The most famous hacktivist collective is Anonymous, which lacks clear leadership, a cohesive organizational structure and a definitive ideology. Anonymous’s identity is far from clear — or even singular for that matter. Nevertheless, the group has gradually morphed from a rough collective of people out to play pranks online to what almost resembles a group of social justice warriors, much like those Green Berets who used to ride the New York subway system, who stride boldly into political conflicts around the world (as in Tunisia during the Arab Spring), target Dark Web child abuse rings (as with the Freedom Hosting hack) and seek justice for those who have been failed by the criminal justice system (as in the case of Rehtaeh Parsons).
Anonymous undertakes its activity — if for different purposes — in many of the same shadows that hide those aiming to break the law by selling illegal substances or viewing child pornography. As a result, it is not surprising that only 43 percent of people hold an overall favourable opinion of hacktivist groups. But this number masks another set of beliefs that show the ambiguity around technologies that allow people to remain anonymous online.
When the same people surveyed above were asked whether they thought groups such as Anonymous had a role to play in keeping people accountable, a clear majority indicated that hacktivists should step in as a last resort. Most people, for example, felt that hacktivists, hidden as they are behind technological tricks and a mask of anonymity, should hold large companies (66 percent), criminal organizations (66 percent) and governments, both foreign (66 percent) and domestic (65 percent), to account. This accountability role for hacktivist groups is only possible because of technologies that allow people to remain anonymous online.
There are plenty of reasons hacktivists should not have an accountability role in society. They can get it wrong, by pointing fingers at innocent people who are accused of a crime. They can wade into a geopolitical conflict and increase tensions rather than help to produce a peaceful outcome. They can also railroad criminal investigations on the Dark Web by spooking criminals who are on illegal websites. At the extreme, hacktivists simply shift the accountability question further down the road or, as the Roman poet Decimus Juvenal asked: “Who watches the watchers?”
The Dark Web leaves law enforcement in a strange position. Shutting the network down is not a viable policy option. On the technological front, trying to shut the Dark Web down would be a bit like putting the proverbial genie back in the bottle. Now that people know how to generate anonymity online, someone will always find a way to set up an anonymous network.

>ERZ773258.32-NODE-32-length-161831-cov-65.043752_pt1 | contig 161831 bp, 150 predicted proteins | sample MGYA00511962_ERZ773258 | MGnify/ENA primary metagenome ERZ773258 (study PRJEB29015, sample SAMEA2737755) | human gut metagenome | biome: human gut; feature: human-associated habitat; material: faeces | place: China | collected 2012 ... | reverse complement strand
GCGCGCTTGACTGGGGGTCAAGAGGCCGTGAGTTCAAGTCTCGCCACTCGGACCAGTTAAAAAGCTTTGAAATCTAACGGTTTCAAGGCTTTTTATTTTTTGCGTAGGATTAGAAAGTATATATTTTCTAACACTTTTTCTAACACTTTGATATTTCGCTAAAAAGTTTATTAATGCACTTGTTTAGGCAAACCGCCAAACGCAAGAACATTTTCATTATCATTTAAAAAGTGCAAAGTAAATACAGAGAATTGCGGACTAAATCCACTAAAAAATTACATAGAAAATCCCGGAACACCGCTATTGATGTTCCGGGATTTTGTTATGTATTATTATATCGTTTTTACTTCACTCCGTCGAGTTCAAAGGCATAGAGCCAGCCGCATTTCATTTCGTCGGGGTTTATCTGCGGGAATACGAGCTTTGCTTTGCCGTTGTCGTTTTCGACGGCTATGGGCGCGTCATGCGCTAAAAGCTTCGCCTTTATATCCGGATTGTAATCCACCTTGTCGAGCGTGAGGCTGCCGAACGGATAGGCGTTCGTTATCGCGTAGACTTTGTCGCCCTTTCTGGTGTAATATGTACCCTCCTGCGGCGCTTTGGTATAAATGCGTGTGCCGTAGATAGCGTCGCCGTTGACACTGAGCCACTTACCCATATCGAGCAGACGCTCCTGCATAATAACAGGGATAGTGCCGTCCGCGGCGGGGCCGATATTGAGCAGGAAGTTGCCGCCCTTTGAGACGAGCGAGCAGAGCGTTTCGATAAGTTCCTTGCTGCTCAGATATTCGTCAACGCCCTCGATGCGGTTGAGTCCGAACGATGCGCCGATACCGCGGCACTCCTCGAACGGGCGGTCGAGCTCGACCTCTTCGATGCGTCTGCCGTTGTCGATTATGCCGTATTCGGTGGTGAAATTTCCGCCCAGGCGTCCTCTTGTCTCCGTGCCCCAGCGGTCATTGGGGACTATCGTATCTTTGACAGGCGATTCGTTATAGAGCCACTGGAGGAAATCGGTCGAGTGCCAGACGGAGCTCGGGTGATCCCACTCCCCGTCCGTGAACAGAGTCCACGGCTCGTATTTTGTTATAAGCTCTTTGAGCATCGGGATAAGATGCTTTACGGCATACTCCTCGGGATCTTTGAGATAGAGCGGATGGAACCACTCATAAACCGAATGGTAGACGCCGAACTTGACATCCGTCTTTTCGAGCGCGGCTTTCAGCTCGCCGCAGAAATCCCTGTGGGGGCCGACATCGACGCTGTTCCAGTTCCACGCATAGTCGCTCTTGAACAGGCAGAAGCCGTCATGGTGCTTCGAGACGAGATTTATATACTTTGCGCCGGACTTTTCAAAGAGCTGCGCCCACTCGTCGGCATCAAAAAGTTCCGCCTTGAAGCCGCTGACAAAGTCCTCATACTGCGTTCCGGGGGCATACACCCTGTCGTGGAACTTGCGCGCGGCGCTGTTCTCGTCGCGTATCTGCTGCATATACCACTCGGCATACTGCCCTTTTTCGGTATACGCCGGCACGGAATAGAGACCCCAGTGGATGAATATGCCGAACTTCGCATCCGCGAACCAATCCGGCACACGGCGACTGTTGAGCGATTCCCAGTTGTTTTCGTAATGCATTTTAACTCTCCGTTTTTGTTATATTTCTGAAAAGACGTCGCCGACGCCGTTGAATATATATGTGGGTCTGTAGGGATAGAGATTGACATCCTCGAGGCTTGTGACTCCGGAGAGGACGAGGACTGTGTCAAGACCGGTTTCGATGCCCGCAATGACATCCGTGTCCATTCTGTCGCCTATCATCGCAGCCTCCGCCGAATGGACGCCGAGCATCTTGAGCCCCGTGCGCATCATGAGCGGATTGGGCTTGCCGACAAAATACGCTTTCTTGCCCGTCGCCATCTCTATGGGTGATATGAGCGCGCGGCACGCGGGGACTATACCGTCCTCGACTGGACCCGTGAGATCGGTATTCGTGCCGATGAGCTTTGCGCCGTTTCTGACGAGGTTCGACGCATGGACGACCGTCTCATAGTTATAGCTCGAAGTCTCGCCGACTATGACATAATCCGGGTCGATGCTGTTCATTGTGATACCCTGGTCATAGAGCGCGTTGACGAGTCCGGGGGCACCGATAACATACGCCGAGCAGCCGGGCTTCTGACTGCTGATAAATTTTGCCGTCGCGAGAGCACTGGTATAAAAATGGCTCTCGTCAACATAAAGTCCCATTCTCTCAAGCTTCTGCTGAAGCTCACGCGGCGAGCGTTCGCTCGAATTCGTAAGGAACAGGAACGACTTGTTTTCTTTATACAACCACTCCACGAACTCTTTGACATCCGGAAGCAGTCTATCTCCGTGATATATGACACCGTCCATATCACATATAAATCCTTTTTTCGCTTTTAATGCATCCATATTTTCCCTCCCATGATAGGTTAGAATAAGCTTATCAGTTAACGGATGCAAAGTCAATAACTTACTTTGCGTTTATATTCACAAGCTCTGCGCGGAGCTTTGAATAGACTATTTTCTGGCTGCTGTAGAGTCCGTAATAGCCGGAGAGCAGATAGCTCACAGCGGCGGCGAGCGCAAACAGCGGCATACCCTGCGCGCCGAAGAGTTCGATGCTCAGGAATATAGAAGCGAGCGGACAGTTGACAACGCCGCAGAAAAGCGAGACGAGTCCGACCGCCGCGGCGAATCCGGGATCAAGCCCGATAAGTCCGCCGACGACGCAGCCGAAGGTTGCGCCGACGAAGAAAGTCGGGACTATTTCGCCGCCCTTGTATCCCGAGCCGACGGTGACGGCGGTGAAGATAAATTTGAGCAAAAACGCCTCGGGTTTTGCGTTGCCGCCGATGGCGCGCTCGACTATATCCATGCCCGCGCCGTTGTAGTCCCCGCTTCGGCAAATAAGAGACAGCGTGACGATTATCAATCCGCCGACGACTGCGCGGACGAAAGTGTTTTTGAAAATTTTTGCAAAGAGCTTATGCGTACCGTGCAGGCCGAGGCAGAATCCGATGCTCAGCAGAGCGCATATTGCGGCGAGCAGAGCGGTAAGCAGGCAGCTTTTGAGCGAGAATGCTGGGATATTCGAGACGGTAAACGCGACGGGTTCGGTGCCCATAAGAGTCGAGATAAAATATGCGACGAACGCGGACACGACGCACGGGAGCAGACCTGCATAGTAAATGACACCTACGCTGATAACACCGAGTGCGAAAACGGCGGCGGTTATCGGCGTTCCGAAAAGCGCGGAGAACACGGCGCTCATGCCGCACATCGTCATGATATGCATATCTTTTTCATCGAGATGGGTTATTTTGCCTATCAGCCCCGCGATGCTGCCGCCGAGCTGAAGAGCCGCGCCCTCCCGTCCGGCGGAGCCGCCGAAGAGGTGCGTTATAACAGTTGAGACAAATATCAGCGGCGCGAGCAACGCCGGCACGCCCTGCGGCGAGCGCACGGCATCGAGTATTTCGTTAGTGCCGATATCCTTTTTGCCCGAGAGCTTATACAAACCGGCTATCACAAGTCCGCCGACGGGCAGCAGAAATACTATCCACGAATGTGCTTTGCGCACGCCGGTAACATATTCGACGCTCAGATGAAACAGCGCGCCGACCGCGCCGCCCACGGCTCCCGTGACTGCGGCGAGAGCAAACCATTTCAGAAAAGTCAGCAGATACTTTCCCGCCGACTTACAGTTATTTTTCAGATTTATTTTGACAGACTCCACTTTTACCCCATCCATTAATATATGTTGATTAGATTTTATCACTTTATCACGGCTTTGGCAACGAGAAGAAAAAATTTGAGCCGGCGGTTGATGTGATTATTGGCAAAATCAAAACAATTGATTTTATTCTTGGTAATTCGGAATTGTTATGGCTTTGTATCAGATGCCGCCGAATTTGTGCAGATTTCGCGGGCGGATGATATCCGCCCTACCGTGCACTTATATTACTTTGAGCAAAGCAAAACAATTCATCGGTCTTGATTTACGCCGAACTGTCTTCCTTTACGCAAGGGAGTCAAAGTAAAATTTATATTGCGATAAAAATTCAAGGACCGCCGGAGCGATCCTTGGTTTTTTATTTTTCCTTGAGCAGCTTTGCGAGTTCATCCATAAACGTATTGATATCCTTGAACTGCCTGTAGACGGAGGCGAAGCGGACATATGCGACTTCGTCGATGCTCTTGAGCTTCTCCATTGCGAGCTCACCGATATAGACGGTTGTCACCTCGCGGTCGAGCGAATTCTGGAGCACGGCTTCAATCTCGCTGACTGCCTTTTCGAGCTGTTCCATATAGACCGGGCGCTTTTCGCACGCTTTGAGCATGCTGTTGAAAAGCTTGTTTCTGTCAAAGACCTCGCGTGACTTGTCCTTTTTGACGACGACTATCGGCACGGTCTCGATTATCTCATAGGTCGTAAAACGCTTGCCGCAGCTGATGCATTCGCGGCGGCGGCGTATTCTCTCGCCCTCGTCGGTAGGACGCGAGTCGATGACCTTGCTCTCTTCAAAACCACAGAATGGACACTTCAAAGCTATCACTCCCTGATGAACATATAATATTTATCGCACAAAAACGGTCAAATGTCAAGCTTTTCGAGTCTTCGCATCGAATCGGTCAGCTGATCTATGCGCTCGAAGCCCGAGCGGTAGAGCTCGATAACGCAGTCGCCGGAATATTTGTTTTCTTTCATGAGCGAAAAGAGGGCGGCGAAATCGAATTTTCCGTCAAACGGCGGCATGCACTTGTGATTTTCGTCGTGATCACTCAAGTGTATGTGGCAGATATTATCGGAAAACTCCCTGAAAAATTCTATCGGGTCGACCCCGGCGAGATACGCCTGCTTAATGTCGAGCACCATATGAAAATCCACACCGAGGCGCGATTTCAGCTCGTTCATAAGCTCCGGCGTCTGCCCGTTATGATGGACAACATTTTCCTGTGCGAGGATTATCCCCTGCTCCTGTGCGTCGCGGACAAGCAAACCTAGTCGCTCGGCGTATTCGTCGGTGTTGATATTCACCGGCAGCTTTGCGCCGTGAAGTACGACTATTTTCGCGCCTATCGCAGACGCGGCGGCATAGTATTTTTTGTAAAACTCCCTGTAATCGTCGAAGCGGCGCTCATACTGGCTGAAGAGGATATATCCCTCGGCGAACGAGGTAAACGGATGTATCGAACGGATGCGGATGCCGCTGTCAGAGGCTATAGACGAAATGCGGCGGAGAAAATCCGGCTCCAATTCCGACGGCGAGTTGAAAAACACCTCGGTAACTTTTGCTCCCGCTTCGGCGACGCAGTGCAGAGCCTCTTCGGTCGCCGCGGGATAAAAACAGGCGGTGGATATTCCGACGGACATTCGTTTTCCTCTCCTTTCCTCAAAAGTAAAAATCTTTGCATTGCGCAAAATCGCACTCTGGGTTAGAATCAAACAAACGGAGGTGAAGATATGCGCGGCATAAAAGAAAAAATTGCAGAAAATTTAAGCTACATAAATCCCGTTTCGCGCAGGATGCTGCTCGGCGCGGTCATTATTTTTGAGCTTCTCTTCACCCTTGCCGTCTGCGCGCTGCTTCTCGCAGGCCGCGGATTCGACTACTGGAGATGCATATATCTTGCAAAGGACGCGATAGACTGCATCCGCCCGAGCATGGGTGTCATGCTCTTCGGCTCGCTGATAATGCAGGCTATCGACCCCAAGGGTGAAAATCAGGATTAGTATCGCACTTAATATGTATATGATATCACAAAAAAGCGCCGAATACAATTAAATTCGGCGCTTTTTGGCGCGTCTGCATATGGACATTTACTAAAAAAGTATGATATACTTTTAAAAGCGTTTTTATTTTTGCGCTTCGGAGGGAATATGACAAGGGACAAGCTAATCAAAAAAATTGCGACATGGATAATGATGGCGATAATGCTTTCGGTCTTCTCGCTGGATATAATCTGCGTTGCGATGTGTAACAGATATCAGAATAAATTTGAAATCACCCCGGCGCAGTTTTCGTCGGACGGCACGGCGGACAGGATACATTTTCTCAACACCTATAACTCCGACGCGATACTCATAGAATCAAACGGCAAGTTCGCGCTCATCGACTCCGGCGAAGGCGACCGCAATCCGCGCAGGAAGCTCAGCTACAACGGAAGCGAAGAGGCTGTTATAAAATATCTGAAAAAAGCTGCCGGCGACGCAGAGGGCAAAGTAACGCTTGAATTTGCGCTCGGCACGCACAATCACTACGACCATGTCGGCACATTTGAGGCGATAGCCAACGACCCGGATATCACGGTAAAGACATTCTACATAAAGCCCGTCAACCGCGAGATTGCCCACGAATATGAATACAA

Additionally, while the abuses on the network are terrible and should be stopped, the Dark Web is used by human rights activists and political dissidents in countries such as Iran, Russia, China and Saudi Arabia. Those people need to take additional technological steps to exercise their basic rights to privacy and freedom of expression. All this gives rise to a Dark Web dilemma, where either keeping the network up and running or shutting it down will simultaneously cause harm. It is an uncomfortable position. The best that can be done is for law enforcement to get itself onto the Dark Web. Police need to find ways to monitor the network,
leveraging the technology and the people involved. But the problem is that the bad guys can do that, too. Eliminating the abuses that occur in the underworld of the Internet, while leaving the network alone for those who need it, is not a dilemma that is easily resolved.

Fen Hampson is a Distinguished Fellow and Director of the Global Security & Politics Program at CIGI. He is Chancellor’s Professor at Carleton University. Eric Jardine is a research fellow at CIGI. Find him on Twitter @ehljardine.

Be Sociable, Share!

Tags: ,

Category: Diplomatica

About the Author ()

Fen Hampson is a Distinguished Fellow and Director of the Global Security & Politics Program at CIGI. He is Chancellor's Professor at Carleton University. Eric Jardine is a research fellow at CIGI. Find him on Twitter @ehljardine.

Leave a Reply

Your email address will not be published. Required fields are marked *